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The media help the rise of extreme right (at their convenience)

04 June 2012 / 20:06:51  GRReporter
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After the great electoral success of the extreme and neo-Nazi Golden Dawn in the elections on 6 May, journalists and citizens have been repeatedly asking themselves, “Is the presentation of its leader and members in newspapers with high circulation and most watched TV shows exposing them or is it in their favour?”

Many believe that Nikos Michaloliakos’ interviews or the military command "Stand to attention!" completely wrong in terms of grammar, will scare voters and they will not repeat their mistake of 6 May. Others, however, say, "For small and marginal parties, bad publicity is better than no fame."

In his book "The media and the extreme right: playing the nationalism card" assistant professor in sociology and political science at the University of Nicosia, Antonis Elinas, analyzes the rise of the extreme right in Austria, Germany, France and Greece.

In today's Greek reality, where the rhetoric on immigration has captured many members of the parties reigning in the political sphere, the author’s study has busted another myth: This strategy does not take votes from the extreme right – it even legitimizes its main thesis. This is a shortsighted strategy that could become a boomerang. When a party such as New Democracy expresses extreme views, it is under pressure from moderate supporters. If it wins the elections and forms a cabinet, it will be under pressure from the international community. At some point, major parties are simply forced to give ground and that ground is occupied by the extreme right.

It is interesting that in the book, the first extreme right formation in Greece is consideredto be the party Political Spring, which Antonis Samaras established in 1993 after his withdrawal from New Democracy. Like all extreme parties, the non-existent formation of today's leader of the "blue" used a matter of national importance to strengthen its positions on the political scene. And that was the name issue of Macedonia.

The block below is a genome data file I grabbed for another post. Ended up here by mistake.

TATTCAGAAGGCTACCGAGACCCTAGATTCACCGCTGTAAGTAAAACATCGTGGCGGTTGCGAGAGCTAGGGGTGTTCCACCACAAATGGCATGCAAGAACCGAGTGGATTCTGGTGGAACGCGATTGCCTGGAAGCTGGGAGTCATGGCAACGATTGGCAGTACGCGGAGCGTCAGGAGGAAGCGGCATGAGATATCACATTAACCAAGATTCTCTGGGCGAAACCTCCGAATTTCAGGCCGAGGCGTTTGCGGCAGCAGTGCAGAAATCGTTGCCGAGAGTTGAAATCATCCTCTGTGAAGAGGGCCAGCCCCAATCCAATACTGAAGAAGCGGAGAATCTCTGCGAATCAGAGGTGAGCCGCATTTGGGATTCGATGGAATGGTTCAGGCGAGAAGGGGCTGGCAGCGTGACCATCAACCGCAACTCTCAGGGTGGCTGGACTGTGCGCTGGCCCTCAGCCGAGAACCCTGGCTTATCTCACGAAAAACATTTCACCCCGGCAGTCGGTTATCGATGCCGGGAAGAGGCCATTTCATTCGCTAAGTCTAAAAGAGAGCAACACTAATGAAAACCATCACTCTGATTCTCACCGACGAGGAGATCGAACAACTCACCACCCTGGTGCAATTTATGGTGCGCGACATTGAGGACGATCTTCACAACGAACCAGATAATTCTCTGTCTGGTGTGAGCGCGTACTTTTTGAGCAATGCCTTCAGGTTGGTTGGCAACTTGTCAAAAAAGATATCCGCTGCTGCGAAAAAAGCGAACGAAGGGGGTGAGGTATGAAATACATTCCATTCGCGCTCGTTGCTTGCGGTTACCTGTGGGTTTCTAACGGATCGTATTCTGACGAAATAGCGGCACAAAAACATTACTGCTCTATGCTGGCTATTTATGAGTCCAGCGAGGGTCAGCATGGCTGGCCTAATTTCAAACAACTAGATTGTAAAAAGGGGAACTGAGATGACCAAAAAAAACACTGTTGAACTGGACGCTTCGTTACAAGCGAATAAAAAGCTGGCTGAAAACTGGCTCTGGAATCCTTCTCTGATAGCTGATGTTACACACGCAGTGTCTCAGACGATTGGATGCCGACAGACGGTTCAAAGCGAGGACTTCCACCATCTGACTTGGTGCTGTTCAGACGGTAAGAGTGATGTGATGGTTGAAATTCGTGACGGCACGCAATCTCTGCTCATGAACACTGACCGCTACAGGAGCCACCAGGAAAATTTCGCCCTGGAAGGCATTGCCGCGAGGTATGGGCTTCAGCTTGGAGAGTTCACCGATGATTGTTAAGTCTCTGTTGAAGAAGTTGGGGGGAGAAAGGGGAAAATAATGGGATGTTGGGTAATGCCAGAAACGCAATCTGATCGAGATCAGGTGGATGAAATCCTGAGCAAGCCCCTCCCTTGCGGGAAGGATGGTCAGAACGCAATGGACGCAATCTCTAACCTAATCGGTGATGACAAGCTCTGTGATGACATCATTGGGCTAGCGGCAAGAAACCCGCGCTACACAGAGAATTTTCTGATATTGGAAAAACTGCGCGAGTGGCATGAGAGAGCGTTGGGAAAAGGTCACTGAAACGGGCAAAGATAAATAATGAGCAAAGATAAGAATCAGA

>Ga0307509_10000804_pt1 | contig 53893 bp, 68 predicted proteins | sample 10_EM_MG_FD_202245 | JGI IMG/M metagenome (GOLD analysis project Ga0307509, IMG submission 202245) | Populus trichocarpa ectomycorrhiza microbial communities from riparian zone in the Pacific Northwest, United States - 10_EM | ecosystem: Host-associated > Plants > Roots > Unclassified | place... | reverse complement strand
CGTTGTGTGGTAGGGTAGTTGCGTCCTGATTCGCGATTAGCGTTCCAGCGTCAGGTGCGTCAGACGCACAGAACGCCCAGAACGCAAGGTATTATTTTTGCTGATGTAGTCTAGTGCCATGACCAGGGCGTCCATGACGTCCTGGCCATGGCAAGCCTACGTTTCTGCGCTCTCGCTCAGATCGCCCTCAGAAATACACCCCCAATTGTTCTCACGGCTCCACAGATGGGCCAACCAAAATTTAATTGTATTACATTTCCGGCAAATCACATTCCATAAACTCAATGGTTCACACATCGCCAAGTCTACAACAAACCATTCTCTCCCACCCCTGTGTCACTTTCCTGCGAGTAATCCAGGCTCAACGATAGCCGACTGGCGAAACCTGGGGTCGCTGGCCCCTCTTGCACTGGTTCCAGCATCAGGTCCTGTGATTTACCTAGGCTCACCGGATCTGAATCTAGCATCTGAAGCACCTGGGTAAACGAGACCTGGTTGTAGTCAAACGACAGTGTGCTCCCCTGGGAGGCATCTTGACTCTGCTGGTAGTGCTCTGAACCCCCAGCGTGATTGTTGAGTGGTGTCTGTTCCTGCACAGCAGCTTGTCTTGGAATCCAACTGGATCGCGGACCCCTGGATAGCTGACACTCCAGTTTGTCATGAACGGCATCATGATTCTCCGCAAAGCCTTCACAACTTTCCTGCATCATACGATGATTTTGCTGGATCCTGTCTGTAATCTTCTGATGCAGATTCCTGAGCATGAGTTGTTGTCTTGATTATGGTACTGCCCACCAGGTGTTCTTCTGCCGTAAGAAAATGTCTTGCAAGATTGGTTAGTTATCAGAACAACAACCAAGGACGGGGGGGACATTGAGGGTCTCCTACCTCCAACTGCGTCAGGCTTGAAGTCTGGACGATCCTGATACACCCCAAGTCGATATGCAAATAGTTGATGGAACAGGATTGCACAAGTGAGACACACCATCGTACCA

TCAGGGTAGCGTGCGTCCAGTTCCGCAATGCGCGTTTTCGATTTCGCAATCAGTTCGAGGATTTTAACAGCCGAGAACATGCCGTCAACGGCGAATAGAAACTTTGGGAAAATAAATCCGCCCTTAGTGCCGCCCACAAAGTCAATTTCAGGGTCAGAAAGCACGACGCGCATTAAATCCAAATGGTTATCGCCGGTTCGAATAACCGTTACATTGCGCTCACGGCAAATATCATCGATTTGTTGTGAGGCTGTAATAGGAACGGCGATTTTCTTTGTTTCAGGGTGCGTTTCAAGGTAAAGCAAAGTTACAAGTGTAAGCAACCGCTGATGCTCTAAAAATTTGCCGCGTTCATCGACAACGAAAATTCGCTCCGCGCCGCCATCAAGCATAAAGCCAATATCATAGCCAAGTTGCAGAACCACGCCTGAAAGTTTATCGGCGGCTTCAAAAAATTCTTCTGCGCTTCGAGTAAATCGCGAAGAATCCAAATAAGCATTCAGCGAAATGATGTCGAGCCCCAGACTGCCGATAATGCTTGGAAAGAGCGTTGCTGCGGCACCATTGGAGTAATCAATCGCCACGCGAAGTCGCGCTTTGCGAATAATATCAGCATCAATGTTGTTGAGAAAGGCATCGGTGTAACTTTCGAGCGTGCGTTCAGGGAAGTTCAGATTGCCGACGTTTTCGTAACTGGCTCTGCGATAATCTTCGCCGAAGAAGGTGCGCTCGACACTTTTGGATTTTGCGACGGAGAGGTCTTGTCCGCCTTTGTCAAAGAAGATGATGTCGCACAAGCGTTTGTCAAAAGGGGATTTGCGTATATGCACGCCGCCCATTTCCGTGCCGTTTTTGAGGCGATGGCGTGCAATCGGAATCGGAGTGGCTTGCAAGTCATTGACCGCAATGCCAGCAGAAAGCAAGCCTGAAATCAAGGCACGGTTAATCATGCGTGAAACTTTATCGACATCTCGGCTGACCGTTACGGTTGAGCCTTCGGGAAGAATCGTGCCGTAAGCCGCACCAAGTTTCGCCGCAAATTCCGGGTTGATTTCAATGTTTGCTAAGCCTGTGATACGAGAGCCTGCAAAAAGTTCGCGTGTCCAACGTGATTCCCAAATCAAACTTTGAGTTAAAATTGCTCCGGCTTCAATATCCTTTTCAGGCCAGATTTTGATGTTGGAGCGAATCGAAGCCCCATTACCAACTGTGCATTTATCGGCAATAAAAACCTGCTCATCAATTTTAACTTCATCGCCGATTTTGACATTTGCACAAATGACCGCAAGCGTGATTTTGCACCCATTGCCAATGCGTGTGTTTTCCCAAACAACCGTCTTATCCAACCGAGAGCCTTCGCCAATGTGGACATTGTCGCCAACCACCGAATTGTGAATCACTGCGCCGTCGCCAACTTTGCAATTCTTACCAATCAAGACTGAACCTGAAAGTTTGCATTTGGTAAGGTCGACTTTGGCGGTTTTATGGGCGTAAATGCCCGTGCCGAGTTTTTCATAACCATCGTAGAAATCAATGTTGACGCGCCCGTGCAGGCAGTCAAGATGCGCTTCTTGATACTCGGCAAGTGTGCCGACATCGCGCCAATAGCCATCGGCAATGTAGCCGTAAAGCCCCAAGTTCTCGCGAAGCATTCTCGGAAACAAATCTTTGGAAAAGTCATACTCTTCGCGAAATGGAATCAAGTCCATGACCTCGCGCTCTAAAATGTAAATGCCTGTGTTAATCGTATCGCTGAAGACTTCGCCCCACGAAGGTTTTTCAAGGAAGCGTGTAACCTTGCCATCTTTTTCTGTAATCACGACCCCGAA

"New Democracy took the nationalistic way in connection with Macedonia before being forced by international pressure to abandon this strategy. The move, which was taken for a withdrawal, opened opportunities for the rise of Political Spring," which "supported by substantial publicity in the media, managed to succeed in the 1993 elections," Antonis Elinas wrote. The party went down in history due to the crisis with Turkey connected with the rocky islands Imia, which allowed New Democracy "to restore its gain on "national" issues."

George Karatzaferis found his chance to create the LAOS party in the suggestion for not stating the religion on the identity cards of Greeks, which caused violent responses. His party gained wide publicity in all major media, "embraced" the extreme right formations of Makis Voridis and Konstantinos Plevris and was successful in the local elections in 2002.

The author of the book accused PASOK too for the rise of LAOS: "Socialists contributed to the increased presence of LAOS in the media" because they thought that the party was taking votes from New Democracy. The entry of LAOS into parliament in 2007 was helped by another national issue, which "exploded" at that time. It was a history textbook for the sixth grade, in which the author Mary Repousi wrote that the Greeks had flocked to the port of Smyrna in 1922 thus winning the hatred of all "patriotic" minded Greeks.

Debates about the textbook made George Karatzaferis a permanent guest in television studios. "The attention that was paid to the LAOS party was so great that there were doubts it had the support of PASOK controlled media," the author of the book wrote. According to his research during the last month before the elections, George Karatzaferis received 9% of television and radio appearances of political leaders and the last week, they reached 11%. In such a boost, far greater than that of the leaders of the radical left SYRIZA and the Communist Party, it is no surprise that the party managed to nominate 10 deputies.

From the cases of other countries stated in the book, indicative is Germany, where the extreme right was unable to enter the Bundestag. "The media paid particular attention to the extreme right "Die Republikaner" in 1989 after its success in the elections in Berlin. Although its publicity was not positive and its leader was called "the new Führer," it was enough to impress 7% of voters, who voted for it in the European Parliament elections. Since then, German media have decided to avoid giving the floor to the extreme right."

The hottest issue today is whether the rise of the extreme right in Greece is temporary or not. The author of the book answered "yes" and explained that the deepening crisis and its duration foster political extremism. He questioned the concern that its rise threatens democracy and stirs up the wrong feeling that national identity is the binding force in a society as it brings a sense of belonging among its members. "On the contrary, the politicization of identity threatens social cohesion as it defines foreigners as a nest of evils," he wrote.

In any case, Golden Dawn rates in recent polls vary between 3.6% and 5.1%. It appears that on 17 June the party will not reach the success of May 6 with 6.9% of the vote.

 

Tags: MediaEtreme rightPublicityRiseNationalism
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